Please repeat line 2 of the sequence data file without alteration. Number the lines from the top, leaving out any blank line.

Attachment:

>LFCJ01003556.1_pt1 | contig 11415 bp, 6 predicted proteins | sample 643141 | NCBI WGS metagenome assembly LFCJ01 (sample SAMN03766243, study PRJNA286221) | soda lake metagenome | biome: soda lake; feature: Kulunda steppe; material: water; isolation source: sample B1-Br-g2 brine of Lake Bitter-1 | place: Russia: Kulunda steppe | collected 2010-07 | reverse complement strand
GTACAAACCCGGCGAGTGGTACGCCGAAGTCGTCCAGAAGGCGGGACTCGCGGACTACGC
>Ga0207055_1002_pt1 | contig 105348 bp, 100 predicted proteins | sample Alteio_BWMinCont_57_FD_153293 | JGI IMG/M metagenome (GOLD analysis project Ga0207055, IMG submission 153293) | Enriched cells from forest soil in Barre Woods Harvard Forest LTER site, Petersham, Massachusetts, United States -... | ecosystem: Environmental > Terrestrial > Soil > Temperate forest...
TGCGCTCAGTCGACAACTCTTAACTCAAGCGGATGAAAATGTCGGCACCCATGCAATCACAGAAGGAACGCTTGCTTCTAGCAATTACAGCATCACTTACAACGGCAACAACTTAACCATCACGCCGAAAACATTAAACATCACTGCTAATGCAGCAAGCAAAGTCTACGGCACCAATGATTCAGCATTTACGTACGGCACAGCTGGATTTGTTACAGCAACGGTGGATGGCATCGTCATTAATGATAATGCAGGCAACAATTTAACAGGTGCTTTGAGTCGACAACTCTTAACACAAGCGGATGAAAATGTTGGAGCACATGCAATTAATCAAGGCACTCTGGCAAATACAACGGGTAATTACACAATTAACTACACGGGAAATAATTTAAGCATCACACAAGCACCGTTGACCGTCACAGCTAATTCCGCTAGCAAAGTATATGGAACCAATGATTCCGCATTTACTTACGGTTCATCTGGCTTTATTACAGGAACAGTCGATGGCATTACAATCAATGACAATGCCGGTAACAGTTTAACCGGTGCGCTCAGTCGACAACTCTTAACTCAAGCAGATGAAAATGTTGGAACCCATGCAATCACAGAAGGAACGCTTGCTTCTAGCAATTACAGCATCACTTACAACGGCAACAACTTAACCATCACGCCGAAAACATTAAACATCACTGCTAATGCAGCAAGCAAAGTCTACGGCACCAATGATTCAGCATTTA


GTACAAACCCGGCGAGTGGTACGCCGAAGTCGTCCAGAAGGCGGGACTCGCGGACTACGC